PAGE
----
Monday, February 22, 2010

Constantine & Christianity




Constanine was the son of Constantius. Constantius had a position of authority under Maximian before succeeding him as Augustus in 305.

Constantius died a year after assuming power, in 306, which sparked conflict over who would succeed him.

Constantine had the support of his father's army but handed it over to Severus, who was under his father during his reign.

Maximian's son, Maxentius challenged opposed Constantine by declaring himself emperor and defeating the army under Severus' control in 306 and 307.

In 311 Maxentius declared war on Constantine, trying to defeat him for good and claim power over Rome.

In the spring of 312 Constantine led his forces toward Rome to combat Maxentius, seeking to claim power over Rome. He arrived in Rome in October.

Constantine's Vision

According to tradition, on the day before the two armies were about to meet for battle on October 27, Constantine saw a vision.

Constantine's vision instructed him to fight in the name of Christ, with his soldiers' sheilds bearing the sign of Christ. The symbol was either a cross or a laberum, an intersection of the chi (X) and rho (P), the letters of Christ.

Christian author Lactantius, writing several years after the battle, described, “Constantine was directed in a dream to cause the heavenly sign to be delineated on the shields of his soldiers, and so to proceed to battle. He did as he had been commanded, and he marked on their shields the letter Χ, with a perpendicular line drawn through it and turned round thus at the top, being the cipher of Christ. Having this sign (ΧР), his troops stood to arms.”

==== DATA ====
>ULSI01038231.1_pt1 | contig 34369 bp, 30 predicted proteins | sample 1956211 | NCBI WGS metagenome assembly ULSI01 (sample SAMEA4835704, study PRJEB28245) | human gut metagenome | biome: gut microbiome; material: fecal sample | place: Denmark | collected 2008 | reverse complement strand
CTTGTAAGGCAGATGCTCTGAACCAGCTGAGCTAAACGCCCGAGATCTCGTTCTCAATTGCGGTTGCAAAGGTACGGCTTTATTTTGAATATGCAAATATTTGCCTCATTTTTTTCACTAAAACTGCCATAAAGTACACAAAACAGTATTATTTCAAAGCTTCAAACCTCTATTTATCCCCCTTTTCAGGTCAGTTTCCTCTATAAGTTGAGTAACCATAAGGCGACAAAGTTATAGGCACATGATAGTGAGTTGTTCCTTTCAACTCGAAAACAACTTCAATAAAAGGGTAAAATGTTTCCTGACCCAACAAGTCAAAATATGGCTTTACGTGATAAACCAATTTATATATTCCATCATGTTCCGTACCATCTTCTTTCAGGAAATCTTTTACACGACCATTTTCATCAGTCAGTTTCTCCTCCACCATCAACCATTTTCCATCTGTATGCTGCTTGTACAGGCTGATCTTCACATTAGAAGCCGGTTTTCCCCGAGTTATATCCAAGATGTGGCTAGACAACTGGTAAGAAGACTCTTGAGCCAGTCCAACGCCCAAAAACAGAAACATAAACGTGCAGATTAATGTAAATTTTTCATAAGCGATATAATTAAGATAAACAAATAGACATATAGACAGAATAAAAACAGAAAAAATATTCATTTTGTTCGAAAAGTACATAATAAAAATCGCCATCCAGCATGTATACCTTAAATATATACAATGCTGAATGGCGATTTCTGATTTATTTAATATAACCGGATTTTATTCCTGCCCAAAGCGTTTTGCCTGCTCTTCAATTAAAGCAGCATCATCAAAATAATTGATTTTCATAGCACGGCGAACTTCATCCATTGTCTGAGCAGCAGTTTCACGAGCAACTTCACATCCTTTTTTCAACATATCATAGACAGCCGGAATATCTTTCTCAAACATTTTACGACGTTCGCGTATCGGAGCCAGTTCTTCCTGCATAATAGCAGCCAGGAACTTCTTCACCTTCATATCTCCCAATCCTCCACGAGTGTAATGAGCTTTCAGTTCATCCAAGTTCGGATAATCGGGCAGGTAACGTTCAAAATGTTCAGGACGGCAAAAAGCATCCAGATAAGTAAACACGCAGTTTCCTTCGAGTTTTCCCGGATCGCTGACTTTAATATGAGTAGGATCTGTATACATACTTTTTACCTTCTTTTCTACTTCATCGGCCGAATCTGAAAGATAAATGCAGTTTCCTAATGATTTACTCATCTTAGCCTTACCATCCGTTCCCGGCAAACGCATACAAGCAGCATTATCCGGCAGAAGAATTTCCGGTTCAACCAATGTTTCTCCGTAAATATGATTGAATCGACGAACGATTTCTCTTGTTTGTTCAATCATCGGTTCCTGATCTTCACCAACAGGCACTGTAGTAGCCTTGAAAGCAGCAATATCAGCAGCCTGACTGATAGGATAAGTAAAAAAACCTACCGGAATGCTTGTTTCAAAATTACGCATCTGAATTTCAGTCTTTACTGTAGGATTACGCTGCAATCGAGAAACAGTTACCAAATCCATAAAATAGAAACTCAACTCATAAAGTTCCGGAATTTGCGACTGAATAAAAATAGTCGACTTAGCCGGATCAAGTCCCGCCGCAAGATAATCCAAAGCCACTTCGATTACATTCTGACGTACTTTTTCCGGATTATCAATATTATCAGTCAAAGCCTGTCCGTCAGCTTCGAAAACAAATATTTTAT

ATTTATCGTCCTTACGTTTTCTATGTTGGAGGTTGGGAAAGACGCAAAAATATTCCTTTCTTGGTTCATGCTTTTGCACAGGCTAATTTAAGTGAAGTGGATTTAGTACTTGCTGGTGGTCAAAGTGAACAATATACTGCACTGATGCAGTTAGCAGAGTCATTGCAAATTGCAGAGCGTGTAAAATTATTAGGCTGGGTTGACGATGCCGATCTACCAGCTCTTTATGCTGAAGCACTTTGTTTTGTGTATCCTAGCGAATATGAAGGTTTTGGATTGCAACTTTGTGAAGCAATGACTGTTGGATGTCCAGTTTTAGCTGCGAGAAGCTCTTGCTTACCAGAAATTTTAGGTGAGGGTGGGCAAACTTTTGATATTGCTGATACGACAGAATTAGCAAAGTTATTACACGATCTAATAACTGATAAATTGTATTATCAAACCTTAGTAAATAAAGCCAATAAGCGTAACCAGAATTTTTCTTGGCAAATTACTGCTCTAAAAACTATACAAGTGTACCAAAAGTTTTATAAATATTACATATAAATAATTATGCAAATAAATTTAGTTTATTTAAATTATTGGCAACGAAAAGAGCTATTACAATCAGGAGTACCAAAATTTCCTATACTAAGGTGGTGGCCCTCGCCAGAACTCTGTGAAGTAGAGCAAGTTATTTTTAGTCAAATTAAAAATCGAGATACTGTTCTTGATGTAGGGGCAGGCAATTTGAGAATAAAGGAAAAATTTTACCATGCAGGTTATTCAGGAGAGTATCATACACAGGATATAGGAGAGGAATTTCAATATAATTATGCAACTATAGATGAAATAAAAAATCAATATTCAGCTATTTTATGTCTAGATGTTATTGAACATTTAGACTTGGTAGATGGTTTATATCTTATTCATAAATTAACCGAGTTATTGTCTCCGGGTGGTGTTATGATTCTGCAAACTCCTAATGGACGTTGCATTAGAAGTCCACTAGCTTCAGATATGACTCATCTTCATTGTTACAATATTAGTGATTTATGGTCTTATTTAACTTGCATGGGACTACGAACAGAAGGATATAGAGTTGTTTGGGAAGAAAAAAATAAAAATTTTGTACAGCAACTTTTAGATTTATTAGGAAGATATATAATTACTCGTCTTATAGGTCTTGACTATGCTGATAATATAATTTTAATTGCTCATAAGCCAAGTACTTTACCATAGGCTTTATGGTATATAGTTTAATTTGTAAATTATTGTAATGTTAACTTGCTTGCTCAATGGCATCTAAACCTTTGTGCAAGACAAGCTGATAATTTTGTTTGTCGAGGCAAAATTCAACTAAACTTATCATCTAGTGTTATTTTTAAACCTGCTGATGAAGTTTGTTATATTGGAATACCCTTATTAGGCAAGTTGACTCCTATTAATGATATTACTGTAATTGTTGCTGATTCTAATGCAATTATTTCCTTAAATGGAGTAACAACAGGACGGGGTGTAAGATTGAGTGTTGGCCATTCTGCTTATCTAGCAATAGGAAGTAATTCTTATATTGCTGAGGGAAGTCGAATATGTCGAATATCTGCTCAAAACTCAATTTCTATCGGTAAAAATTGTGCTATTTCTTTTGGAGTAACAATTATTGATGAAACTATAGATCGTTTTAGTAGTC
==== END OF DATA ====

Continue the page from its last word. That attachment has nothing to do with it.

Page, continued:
The author Eusebius, a Constantine apologist, also described the event in “Life of Constantine,” which he wrote after Constantine’s death in 337. According to Eusebius, Constantine saw a vision of a cross rather than the letters of Christ.

“He saw with his own eyes the trophy of a cross of light in the heavens, above the sun, and bearing the inscription, CONQUER BY THIS. At this sight he himself was struck with amazement, and his whole army also, which followed him on this expedition, and witnessed the miracle,” wrote Eusebius.